American Philosophical Society
Member History

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1Name:  Justice Rosalie Silberman Abella
 Institution:  Supreme Court of Canada
 Year Elected:  2018
 Class:  5. The Arts, Professions, and Leaders in Public & Private Affairs
 Subdivision:  502. Physicians, Theologians, Lawyers, Jurists, Architects, and Members of Other Professions
 Residency:  International
 Living? :   Living
 Birth Date:  1946
   
 
Justice Rosalie Abella, born in a displaced persons’ camp to survivors of Theresienstadt and Buchenwald and brought to Canada as a young child, has been honored around the world as a leading voice for human rights among judges of the world’s high courts. Abella is an expert on human rights law and has taught at McGill Law School. She has authored several books and over 75 articles. She was called to the Ontario bar in 1972 and appointed to the Canadian Supreme Court in 2004. Her 14 years on the Canadian Supreme Court have been distinguished for the clarity and wisdom of her opinions. At an earlier phase of her career, her work on equal employment opportunity established an analytical framework that the Canadian Supreme Court and courts around the world have adopted. In the past she has been a member of the Human Rights Commission of Ontario, of the Ontario Public Service Labour Relations Tribunal, and was the first woman chair of the Ontario Labour Relations Board. Rosalie Silberman Abella was elected a member of the American Philosophical Society in 2018.
 
2Name:  Dr. Jean Dalibard
 Institution:  Collège de France
 Year Elected:  2018
 Class:  1. Mathematical and Physical Sciences
 Subdivision:  106. Physics
 Residency:  International
 Living? :   Living
 Birth Date:  1958
   
 
Jean Dalibard was educated at Ecole normale supérieure in Paris, where he completed a Ph.D. in 1986 with Claude Cohen-Tannoudji. He worked at the French Center for Scientific Research (CNRS) for the first part of his carrier, before joining Collège de France in 2012 where he holds the chair Matter and Radiation. He has also been a Professor at Ecole polytechnique for more than 20 years. Dalibard’s scientific work is concerned with atomic physics and optics, more specifically with the control of the motion of atoms with light. The starting point of this research field is quite paradoxical: by shining laser beams on a gas, it is possible to cool it to extremely low temperatures, less than a millionth of a degree above absolute zero. Such a low temperature can give rise to novel states of matter whose behavior, governed by Quantum Mechanics, is radically different from a normal fluid. Together with Cohen-Tannoudji, Dalibard contributed to the understanding of the mechanisms at the origin of this phenomenon, working notably on Sisyphus cooling and on the magneto-optical trap. Later, Dalibard and his team studied experimentally the properties of these gases when they are set in rotation, and they could observe the nucleation of a lattice of quantized vortices resulting from this circular motion. During the last decade, his research has been focused on the "physics of Flatland", i.e. the specific properties of a fluid when it is constrained to move only in a plane instead of the usual three-dimensional space. The long-term goal of his research is to develop cold atom setups that can emulate other physical systems that are yet poorly understood - in condensed matter physics for example - in order to bring experimental answers to important pending questions. Jean Dalibard has received several awards, notably the Davisson-Germer Prize from the American Physical Society, the Max Born award from the Americal Physical Society and the Prix Jean Ricard form the French Physical Society. He is a member of the French Academy of Sciences, of the European Academy of Science, the Academia Europaea, and an international member of the US National Academy of Sciences. He has been a visiting scientist in a number of places outside France, notably NIST Gaithersburg and Cambridge University in the UK.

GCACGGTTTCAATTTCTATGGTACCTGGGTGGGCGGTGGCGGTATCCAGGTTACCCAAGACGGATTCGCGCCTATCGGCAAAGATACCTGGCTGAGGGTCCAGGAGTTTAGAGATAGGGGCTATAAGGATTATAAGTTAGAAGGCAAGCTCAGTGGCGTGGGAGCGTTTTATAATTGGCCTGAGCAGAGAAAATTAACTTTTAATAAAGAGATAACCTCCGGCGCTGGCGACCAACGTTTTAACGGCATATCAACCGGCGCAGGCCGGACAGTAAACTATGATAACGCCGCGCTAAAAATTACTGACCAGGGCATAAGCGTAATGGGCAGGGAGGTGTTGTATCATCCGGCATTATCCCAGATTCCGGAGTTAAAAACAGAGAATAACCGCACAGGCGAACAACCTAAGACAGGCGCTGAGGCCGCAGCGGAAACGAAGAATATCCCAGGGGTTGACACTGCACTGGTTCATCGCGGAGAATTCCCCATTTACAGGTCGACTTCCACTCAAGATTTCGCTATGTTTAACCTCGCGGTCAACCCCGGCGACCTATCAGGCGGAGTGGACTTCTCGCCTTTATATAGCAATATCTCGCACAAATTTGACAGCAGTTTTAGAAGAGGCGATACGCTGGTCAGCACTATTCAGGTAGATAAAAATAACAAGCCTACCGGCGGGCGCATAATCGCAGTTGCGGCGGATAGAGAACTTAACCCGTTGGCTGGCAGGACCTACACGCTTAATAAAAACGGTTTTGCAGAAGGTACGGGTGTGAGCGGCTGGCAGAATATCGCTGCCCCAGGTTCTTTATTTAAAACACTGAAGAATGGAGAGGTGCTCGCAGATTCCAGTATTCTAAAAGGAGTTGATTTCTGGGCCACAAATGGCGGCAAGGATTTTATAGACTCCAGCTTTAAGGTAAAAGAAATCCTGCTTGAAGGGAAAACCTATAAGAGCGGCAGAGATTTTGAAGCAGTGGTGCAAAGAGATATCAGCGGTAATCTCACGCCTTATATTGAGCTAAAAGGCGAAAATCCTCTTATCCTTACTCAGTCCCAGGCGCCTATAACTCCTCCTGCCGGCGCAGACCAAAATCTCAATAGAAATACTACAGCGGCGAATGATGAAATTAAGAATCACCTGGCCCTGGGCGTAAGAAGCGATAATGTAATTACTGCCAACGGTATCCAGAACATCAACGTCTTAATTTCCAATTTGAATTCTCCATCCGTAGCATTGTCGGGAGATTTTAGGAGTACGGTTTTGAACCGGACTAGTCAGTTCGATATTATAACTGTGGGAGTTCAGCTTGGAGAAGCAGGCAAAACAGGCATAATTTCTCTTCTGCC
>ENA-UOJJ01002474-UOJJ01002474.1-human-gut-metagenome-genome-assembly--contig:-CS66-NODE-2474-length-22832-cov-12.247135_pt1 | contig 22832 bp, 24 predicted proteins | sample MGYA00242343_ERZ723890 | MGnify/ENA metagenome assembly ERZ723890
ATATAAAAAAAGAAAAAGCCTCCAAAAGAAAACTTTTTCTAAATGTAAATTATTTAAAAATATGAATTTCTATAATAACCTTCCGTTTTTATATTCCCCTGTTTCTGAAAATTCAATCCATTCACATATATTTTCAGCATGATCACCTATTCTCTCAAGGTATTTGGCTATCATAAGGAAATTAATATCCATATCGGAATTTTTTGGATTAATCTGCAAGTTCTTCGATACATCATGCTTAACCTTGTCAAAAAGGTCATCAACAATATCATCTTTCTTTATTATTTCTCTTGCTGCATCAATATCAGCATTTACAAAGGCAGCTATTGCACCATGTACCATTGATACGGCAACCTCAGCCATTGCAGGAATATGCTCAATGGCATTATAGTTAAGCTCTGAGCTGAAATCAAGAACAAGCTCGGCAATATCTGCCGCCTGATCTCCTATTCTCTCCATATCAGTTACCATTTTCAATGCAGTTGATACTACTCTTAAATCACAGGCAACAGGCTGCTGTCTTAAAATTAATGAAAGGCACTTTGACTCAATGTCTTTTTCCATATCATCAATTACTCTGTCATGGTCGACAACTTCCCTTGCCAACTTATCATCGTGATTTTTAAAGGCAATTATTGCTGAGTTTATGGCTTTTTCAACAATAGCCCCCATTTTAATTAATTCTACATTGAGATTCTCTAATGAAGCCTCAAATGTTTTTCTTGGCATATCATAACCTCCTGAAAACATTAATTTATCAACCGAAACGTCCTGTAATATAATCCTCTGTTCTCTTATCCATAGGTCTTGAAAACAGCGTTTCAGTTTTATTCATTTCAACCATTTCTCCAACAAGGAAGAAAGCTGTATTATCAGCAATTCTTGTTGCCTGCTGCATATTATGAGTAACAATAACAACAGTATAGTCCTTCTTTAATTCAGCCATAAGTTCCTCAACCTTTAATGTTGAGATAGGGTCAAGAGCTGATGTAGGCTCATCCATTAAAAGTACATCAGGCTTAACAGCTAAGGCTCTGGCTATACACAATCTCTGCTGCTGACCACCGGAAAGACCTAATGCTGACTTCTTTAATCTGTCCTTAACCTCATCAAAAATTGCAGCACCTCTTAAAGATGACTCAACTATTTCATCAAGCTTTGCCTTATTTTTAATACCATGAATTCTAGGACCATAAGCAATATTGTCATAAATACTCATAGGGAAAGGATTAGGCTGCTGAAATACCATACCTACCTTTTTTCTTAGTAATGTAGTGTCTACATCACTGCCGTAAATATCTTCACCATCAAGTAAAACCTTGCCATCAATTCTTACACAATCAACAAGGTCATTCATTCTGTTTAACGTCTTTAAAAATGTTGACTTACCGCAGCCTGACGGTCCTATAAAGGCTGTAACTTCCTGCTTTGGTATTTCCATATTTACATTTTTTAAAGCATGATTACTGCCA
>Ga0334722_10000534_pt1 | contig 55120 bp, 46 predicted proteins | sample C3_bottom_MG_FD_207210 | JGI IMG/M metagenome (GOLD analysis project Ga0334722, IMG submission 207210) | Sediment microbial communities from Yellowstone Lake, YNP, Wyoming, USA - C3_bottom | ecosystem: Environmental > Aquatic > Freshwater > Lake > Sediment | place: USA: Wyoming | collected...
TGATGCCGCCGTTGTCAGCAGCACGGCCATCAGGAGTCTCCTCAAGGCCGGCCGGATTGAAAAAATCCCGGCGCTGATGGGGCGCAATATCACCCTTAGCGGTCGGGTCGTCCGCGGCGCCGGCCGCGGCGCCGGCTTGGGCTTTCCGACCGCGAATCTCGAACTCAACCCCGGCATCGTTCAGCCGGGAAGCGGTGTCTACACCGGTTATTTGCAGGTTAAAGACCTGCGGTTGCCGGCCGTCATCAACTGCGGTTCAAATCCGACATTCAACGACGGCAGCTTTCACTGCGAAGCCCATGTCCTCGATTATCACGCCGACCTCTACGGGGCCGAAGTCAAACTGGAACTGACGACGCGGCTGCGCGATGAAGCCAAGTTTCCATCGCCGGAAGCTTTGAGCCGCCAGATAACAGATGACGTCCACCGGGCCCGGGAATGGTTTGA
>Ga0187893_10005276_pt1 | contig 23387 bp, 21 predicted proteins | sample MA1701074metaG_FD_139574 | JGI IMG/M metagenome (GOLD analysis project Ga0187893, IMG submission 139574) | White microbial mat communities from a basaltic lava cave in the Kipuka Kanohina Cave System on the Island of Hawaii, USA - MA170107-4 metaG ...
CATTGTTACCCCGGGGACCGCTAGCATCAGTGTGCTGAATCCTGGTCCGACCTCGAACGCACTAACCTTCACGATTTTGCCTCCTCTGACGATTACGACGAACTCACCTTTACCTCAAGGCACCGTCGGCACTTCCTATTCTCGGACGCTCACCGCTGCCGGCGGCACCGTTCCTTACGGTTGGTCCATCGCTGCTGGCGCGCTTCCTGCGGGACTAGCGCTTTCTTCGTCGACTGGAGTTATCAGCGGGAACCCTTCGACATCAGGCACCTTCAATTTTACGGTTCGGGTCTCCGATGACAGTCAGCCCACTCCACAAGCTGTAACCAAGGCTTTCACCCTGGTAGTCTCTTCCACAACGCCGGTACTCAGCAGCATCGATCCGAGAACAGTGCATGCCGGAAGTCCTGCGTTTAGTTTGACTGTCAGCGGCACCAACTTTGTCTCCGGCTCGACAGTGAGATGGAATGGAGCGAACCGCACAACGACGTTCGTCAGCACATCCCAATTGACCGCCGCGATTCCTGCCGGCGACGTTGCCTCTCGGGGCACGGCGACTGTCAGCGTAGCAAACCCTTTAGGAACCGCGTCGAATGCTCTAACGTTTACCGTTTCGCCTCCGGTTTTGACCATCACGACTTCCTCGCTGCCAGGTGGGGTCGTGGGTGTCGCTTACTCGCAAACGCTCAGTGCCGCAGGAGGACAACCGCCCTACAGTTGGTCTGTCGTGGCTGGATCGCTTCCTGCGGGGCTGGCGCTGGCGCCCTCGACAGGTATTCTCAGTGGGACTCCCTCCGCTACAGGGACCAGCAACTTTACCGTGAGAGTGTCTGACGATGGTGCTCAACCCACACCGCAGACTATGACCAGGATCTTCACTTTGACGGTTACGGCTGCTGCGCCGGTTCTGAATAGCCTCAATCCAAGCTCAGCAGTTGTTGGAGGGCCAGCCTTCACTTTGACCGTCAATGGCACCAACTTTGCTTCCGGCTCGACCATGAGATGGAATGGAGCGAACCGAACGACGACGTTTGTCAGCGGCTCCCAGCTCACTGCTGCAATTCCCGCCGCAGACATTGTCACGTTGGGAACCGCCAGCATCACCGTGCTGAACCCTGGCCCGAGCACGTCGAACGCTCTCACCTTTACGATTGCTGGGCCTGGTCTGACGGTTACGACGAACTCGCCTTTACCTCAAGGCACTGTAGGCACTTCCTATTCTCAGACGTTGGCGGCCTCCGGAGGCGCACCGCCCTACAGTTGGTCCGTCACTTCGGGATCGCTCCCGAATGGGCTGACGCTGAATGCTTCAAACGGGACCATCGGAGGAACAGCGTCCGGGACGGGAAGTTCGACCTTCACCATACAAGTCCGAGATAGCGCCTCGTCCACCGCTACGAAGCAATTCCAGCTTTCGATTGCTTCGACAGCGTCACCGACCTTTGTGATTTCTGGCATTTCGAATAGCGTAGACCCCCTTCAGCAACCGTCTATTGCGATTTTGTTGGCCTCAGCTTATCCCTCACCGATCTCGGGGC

3Name:  Dr. Christopher Martin Dobson
 Institution:  University of Cambridge
 Year Elected:  2018
 Class:  1. Mathematical and Physical Sciences
 Subdivision:  102. Chemistry and Chemical Biochemistry
 Residency:  International
 Living? :   Deceased
 Birth Date:  1949
 Death Date:  September 8, 2019
   
 
Christopher Dobson's research greatly clarified the process of protein misfolding and its link to degenerative diseases. As a result, he contributed to the scientific understanding of Alzheimer's and Parkinson's diseases. He published over 800 papers and review articles. Additionally, his publications are unusually impactful, being cited frequently in the research of others. In addition to leading his productive research group, Dobson effectively performed the role of Master of St. John's College, notably by leading the expansion of full bursaries for disadvantaged students. Among his numerous honors is the Royal Medal, awarded to him in 2009 by the Royal Society, of which he was a member. Christopher Dobson was elected a member of the American Philosophical Society in 2018. He died September 8, 2019 in London, England at the age of 69.
 
4Name:  Dr. Jakob Lothe
 Institution:  University of Oslo
 Year Elected:  2018
 Class:  4. Humanities
 Residency:  International
 Living? :   Living
 Birth Date:  1950
   
 
Jakob Lothe is professor of English literature at the University of Oslo. Combined with this position, he has also been an adjunct professor at the University of Bergen. He has been an invited visiting scholar at St. John’s College, University of Oxford (1996-1997), Harvard University (2005), University of Cape Town (2010), and Regent’s Park College, University of Oxford (2017-2018). Lothe’s main research interest is narrative theory and analysis. He has developed an original method that combines constituent elements of classical narratology, rhetorical narrative theory, narrative hermeneutics, memory studies, and studies of the narrative ethics of fiction and film. In his current work, Lothe aims to improve our understanding of the ethics of storytelling, while at the same time highlighting the key role of the ethics which readers and viewers take with them to the act, and experience, of reading and viewing. His books include Conrad’s Narrative Method (Oxford UP, 1989), Narrative in Fiction and Film (Oxford UP, 2000), and, as editor or co-editor, Joseph Conrad (Ohio State UP, 2008), Franz Kafka (Ohio State UP, 2011), After Testimony: The Ethics and Aesthetics of Holocaust Narrative for the Future (Ohio State UP, 2012), Narrative Ethics (Rodopi, 2013), Time’s Witnesses: Women’s Voices from the Holocaust (Fledgling Press, 2017), and The Future of Literary Studies (Novus Press, 2017). Lothe is a member of the Norwegian Academy of Science and Letters and the leader of the Academy’s committee on human rights. The committee works for the release of researchers who have been imprisoned in violation of their human rights and to prevent torture and use of the death penalty.